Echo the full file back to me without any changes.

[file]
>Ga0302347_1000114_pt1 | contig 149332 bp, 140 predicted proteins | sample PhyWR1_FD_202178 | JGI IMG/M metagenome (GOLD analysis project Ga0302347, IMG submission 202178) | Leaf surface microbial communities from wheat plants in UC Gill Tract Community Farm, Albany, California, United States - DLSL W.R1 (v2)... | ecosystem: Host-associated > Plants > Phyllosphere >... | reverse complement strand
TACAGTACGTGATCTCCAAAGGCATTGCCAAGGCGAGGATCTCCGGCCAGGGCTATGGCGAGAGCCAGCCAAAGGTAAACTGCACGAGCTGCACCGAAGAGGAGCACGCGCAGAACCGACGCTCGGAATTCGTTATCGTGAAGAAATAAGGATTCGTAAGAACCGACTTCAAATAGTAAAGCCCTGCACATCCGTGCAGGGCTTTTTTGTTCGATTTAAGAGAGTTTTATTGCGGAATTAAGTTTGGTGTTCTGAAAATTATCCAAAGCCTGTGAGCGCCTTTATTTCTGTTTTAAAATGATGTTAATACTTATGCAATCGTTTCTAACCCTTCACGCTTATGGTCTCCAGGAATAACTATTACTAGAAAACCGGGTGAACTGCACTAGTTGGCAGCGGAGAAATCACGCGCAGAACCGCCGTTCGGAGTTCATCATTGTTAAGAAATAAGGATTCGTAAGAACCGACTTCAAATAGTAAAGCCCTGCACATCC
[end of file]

>Ga0302347_1000114_pt1 | contig 149332 bp, 140 predicted proteins | sample PhyWR1_FD_202178 | JGI IMG/M metagenome (GOLD analysis project Ga0302347, IMG submission 202178) | Leaf surface microbial communities from wheat plants in UC Gill Tract Community Farm, Albany, California, United States - DLSL W.R1 (v2)... | ecosystem: Host-associated > Plants > Phyllosphere >... | reverse complement strand
TACAGTACGTGATCTCCAAAGGCATTGCCAAGGCGAGGATCTCCGGCCAGGGCTATGGCGAGAGCCAGCCAAAGGTAAACTGCACGAGCTGCACCGAAGAGGAGCACGCGCAGAACCGACGCTCGGAATTCGTTATCGTGAAGAAATAAGGATTCGTAAGAACCGACTTCAAATAGTAAAGCCCTGCACATCCGTGCAGGGCTTTTTTGTTCGATTTAAGAGAGTTTTATTGCGGAATTAAGTTTGGTGTTCTGAAAATTATCCAAAGCCTGTGAGCGCCTTTATTTCTGTTTTAAAATGATGTTAATACTTATGCAATCGTTTCTAACCCTTCACGCTTATGGTCTCCAGGAATAACTATTACTAGAAAACCGGGTGAACTGCACTAGTTGGCAGCGGAGAAATCACGCGCAGAACCGCCGTTCGGAGTTCATCATTGTTAAGAAATAAGGATTCGTAAGAACCGACTTCAAATAGTAAAGCCCTGCACATCC